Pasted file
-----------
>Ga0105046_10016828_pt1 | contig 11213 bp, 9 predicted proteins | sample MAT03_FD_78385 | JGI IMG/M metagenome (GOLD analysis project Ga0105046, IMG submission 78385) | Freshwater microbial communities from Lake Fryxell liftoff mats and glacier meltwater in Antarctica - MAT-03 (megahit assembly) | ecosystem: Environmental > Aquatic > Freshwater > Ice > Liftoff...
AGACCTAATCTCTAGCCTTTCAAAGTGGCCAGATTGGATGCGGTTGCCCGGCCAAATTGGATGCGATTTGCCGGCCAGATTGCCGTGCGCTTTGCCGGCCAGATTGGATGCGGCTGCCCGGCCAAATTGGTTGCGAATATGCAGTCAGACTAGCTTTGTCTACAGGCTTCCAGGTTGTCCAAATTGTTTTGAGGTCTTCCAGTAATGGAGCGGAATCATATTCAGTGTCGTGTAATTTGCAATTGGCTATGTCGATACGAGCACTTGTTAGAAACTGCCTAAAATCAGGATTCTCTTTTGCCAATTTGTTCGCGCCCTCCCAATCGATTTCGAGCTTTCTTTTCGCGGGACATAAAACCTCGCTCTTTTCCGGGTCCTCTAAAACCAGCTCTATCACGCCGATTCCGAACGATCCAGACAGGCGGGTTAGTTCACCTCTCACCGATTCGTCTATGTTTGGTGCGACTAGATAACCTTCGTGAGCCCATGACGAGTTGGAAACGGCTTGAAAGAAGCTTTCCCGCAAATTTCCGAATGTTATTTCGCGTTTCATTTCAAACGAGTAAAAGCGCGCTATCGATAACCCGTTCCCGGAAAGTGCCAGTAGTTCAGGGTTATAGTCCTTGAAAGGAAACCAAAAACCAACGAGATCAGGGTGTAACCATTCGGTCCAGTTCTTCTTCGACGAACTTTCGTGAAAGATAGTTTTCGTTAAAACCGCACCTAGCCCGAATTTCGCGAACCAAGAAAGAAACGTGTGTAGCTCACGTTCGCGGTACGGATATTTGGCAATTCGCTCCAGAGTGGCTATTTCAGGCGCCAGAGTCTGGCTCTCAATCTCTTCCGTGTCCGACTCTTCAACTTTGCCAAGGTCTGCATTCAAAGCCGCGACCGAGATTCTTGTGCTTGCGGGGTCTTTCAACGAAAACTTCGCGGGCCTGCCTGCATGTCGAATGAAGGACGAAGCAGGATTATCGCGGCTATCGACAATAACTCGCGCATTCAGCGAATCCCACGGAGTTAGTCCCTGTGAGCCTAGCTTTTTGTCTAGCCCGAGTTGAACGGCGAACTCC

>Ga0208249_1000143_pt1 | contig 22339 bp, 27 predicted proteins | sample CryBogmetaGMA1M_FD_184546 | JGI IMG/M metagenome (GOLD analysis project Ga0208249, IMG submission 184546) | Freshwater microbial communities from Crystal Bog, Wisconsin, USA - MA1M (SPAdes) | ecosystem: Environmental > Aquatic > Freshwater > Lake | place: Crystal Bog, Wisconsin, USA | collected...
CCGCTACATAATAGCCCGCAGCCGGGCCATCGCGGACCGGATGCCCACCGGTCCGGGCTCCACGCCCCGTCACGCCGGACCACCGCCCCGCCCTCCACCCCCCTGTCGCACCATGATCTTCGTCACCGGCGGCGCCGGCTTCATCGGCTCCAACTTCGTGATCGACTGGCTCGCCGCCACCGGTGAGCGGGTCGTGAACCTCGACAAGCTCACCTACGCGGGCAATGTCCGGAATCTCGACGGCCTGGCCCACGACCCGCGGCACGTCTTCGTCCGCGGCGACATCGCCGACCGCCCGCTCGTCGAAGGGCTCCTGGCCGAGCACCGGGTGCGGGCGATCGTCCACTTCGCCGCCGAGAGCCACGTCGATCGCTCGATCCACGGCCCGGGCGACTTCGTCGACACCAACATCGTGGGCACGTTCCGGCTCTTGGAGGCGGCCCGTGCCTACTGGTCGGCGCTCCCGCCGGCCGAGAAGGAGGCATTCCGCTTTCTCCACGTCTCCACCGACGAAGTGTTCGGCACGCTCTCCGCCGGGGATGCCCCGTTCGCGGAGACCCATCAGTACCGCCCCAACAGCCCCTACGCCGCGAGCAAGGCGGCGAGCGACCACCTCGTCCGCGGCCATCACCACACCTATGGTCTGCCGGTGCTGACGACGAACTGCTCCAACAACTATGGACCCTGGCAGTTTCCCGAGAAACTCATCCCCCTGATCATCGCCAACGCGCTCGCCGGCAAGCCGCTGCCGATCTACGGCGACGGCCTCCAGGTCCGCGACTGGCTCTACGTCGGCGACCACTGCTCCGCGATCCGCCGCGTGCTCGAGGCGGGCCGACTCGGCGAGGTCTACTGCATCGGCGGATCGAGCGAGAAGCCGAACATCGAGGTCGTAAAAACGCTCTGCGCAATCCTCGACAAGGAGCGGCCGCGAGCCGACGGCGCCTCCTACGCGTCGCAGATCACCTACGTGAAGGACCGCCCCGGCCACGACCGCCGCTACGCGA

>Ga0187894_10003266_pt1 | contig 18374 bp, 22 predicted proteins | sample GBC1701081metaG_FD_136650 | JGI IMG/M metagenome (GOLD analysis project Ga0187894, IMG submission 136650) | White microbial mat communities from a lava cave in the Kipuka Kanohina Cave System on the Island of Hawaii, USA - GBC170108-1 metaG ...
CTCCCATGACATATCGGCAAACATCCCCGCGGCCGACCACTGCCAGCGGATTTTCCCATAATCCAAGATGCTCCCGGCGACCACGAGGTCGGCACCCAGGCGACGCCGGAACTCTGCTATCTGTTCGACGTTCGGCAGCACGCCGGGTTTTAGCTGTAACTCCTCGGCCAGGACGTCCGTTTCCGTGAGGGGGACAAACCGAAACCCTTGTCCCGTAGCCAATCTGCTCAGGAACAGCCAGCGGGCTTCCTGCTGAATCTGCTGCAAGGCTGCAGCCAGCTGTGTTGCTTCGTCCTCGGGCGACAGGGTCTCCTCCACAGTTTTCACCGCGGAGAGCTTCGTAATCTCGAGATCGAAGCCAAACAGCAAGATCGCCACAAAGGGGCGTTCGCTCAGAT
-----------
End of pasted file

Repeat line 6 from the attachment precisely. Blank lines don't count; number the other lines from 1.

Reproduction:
CTCCCATGACATATCGGCAAACATCCCCGCGGCCGACCACTGCCAGCGGATTTTCCCATAATCCAAGATGCTCCCGGCGACCACGAGGTCGGCACCCAGGCGACGCCGGAACTCTGCTATCTGTTCGACGTTCGGCAGCACGCCGGGTTTTAGCTGTAACTCCTCGGCCAGGACGTCCGTTTCCGTGAGGGGGACAAACCGAAACCCTTGTCCCGTAGCCAATCTGCTCAGGAACAGCCAGCGGGCTTCCTGCTGAATCTGCTGCAAGGCTGCAGCCAGCTGTGTTGCTTCGTCCTCGGGCGACAGGGTCTCCTCCACAGTTTTCACCGCGGAGAGCTTCGTAATCTCGAGATCGAAGCCAAACAGCAAGATCGCCACAAAGGGGCGTTCGCTCAGAT